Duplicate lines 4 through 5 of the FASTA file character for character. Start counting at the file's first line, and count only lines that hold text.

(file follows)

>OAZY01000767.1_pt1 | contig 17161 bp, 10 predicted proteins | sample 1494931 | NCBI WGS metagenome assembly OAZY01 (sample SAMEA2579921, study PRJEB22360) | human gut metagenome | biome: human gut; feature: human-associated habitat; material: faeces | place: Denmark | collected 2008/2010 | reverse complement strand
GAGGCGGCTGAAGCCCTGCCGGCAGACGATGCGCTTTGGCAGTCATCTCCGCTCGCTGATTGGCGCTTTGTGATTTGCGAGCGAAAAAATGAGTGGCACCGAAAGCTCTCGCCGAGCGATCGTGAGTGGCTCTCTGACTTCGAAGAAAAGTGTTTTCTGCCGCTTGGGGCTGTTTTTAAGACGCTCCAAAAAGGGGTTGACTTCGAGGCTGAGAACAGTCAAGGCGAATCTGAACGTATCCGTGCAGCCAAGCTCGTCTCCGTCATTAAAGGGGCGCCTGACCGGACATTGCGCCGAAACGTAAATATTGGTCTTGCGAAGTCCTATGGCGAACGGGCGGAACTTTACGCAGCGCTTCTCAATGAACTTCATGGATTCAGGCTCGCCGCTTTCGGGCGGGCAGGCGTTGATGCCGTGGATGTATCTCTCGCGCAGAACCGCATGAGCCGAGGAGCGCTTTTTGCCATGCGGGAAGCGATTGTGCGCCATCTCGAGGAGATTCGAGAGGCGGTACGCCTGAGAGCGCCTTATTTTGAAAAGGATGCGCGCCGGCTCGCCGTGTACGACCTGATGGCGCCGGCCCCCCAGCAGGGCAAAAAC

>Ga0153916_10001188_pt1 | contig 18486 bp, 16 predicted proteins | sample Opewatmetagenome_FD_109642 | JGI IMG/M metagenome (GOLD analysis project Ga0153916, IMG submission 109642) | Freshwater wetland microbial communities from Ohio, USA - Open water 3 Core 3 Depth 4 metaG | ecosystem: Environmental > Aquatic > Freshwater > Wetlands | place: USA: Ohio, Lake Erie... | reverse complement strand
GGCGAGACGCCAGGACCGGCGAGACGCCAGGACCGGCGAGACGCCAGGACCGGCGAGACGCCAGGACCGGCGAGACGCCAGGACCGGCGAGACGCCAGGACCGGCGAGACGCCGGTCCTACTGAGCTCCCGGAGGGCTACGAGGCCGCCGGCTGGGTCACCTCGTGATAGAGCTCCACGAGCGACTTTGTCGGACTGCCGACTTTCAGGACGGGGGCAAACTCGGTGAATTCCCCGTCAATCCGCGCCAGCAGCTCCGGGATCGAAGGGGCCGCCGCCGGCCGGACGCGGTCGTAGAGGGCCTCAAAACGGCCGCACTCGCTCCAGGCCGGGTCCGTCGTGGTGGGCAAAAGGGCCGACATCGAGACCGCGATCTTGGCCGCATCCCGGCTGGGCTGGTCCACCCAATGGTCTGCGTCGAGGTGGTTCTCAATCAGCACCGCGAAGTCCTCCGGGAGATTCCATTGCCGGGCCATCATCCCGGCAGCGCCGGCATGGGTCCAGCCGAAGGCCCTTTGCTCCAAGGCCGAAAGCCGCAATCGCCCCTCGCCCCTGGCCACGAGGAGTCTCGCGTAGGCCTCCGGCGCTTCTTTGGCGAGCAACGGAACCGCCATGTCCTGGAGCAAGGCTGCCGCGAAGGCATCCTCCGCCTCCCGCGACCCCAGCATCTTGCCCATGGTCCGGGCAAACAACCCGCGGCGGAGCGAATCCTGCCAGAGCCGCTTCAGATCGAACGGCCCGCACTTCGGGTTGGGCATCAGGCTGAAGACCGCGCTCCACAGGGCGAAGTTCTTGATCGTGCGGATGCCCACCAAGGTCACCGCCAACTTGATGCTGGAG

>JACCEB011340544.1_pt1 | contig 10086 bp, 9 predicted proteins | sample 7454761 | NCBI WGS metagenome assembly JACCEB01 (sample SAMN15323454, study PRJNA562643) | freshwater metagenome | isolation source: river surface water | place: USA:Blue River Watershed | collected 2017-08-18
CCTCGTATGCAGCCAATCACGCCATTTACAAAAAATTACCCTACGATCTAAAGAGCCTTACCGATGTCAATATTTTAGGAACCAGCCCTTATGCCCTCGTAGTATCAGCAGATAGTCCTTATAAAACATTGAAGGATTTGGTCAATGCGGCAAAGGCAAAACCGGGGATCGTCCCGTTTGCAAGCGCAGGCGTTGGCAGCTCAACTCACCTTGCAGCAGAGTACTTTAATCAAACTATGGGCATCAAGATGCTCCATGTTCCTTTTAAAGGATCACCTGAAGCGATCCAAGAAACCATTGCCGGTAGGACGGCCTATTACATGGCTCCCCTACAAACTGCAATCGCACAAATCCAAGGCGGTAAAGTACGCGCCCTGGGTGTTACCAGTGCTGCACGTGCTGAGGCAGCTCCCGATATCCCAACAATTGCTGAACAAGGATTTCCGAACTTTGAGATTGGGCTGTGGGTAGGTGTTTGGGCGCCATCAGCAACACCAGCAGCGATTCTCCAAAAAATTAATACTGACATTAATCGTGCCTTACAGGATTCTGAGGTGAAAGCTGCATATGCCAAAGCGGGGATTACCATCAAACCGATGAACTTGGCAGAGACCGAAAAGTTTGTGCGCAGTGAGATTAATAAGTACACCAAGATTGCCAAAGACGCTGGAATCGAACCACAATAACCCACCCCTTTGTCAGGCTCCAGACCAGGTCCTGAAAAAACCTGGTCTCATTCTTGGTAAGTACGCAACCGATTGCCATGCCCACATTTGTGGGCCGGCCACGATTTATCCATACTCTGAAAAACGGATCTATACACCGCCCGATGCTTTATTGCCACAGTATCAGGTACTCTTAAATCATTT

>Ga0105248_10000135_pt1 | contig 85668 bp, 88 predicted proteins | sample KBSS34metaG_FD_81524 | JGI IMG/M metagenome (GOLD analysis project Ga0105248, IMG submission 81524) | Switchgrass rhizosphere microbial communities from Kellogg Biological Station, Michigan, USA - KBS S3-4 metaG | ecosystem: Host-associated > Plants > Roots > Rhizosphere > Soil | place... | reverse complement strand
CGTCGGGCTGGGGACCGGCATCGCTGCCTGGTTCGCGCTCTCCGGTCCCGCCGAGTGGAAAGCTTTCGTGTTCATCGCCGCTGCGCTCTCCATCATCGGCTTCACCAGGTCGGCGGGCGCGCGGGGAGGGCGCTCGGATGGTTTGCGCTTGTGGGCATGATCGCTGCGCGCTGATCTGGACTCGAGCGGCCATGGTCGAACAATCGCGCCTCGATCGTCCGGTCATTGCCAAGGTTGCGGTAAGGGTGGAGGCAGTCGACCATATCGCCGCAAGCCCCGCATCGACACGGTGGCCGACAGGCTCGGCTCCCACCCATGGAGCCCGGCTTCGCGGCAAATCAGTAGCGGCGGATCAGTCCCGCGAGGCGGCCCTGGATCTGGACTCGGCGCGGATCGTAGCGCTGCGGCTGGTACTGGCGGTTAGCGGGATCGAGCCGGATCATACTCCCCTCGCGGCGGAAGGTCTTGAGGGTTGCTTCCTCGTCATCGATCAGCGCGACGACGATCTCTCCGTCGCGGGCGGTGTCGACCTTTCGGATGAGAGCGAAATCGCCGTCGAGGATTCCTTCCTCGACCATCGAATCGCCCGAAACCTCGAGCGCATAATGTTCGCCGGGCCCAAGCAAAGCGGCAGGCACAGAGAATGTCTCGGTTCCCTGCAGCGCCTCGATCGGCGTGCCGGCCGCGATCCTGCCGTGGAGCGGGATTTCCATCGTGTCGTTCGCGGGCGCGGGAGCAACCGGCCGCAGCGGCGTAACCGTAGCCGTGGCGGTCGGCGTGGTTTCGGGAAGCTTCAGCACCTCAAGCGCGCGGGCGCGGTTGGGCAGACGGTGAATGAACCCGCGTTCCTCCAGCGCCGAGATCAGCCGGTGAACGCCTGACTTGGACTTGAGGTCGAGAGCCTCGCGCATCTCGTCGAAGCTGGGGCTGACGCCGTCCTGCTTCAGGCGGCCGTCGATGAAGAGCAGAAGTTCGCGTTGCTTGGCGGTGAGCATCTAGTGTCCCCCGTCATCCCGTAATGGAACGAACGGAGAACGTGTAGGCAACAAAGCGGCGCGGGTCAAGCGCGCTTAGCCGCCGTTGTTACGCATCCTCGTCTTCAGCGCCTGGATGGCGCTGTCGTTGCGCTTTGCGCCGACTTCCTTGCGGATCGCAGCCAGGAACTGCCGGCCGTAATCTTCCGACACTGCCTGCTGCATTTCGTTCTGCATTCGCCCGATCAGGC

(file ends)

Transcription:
GGCGAGACGCCAGGACCGGCGAGACGCCAGGACCGGCGAGACGCCAGGACCGGCGAGACGCCAGGACCGGCGAGACGCCAGGACCGGCGAGACGCCAGGACCGGCGAGACGCCGGTCCTACTGAGCTCCCGGAGGGCTACGAGGCCGCCGGCTGGGTCACCTCGTGATAGAGCTCCACGAGCGACTTTGTCGGACTGCCGACTTTCAGGACGGGGGCAAACTCGGTGAATTCCCCGTCAATCCGCGCCAGCAGCTCCGGGATCGAAGGGGCCGCCGCCGGCCGGACGCGGTCGTAGAGGGCCTCAAAACGGCCGCACTCGCTCCAGGCCGGGTCCGTCGTGGTGGGCAAAAGGGCCGACATCGAGACCGCGATCTTGGCCGCATCCCGGCTGGGCTGGTCCACCCAATGGTCTGCGTCGAGGTGGTTCTCAATCAGCACCGCGAAGTCCTCCGGGAGATTCCATTGCCGGGCCATCATCCCGGCAGCGCCGGCATGGGTCCAGCCGAAGGCCCTTTGCTCCAAGGCCGAAAGCCGCAATCGCCCCTCGCCCCTGGCCACGAGGAGTCTCGCGTAGGCCTCCGGCGCTTCTTTGGCGAGCAACGGAACCGCCATGTCCTGGAGCAAGGCTGCCGCGAAGGCATCCTCCGCCTCCCGCGACCCCAGCATCTTGCCCATGGTCCGGGCAAACAACCCGCGGCGGAGCGAATCCTGCCAGAGCCGCTTCAGATCGAACGGCCCGCACTTCGGGTTGGGCATCAGGCTGAAGACCGCGCTCCACAGGGCGAAGTTCTTGATCGTGCGGATGCCCACCAAGGTCACCGCCAACTTGATGCTGGAG

>JACCEB011340544.1_pt1 | contig 10086 bp, 9 predicted proteins | sample 7454761 | NCBI WGS metagenome assembly JACCEB01 (sample SAMN15323454, study PRJNA562643) | freshwater metagenome | isolation source: river surface water | place: USA:Blue River Watershed | collected 2017-08-18